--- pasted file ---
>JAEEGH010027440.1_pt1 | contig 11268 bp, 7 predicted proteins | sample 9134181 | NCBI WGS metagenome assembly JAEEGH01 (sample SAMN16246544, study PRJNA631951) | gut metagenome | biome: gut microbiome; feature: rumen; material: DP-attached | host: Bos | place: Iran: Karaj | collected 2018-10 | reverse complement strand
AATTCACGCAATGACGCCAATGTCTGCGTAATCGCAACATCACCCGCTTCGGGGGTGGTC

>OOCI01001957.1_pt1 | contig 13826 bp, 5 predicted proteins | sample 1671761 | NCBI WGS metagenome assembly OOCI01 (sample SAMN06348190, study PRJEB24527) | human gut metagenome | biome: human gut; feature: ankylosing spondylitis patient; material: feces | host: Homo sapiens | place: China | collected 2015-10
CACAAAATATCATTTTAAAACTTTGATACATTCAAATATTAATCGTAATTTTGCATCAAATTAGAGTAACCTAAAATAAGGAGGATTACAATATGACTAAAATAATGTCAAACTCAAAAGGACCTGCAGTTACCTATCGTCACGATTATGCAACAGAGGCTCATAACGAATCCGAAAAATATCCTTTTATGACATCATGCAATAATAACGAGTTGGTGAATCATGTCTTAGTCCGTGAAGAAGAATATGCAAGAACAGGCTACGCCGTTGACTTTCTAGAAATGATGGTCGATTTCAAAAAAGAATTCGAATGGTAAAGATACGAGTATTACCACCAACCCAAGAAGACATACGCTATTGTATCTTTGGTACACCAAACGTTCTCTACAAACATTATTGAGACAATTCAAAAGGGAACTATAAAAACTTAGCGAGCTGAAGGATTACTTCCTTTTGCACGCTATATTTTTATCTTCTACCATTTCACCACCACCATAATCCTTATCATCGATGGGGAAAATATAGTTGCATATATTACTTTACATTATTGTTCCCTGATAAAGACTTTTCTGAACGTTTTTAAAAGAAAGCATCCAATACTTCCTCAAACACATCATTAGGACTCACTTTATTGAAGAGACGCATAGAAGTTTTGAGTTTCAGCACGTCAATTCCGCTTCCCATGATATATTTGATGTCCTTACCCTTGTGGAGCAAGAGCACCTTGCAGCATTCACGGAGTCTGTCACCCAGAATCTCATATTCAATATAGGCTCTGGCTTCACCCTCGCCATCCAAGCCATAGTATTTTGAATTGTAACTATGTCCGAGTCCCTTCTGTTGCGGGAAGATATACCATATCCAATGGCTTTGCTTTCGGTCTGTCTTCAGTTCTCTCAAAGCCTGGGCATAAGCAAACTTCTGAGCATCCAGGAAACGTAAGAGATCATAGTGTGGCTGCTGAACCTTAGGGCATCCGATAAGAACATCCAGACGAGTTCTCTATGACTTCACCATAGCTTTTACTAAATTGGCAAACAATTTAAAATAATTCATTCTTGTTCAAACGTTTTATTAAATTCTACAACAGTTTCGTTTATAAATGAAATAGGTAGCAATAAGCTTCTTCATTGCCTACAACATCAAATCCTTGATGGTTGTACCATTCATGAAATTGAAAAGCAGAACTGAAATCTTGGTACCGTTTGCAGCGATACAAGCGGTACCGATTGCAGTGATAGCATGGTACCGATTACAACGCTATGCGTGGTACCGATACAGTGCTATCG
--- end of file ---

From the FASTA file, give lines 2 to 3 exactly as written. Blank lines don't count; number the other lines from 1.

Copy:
AATTCACGCAATGACGCCAATGTCTGCGTAATCGCAACATCACCCGCTTCGGGGGTGGTC

>OOCI01001957.1_pt1 | contig 13826 bp, 5 predicted proteins | sample 1671761 | NCBI WGS metagenome assembly OOCI01 (sample SAMN06348190, study PRJEB24527) | human gut metagenome | biome: human gut; feature: ankylosing spondylitis patient; material: feces | host: Homo sapiens | place: China | collected 2015-10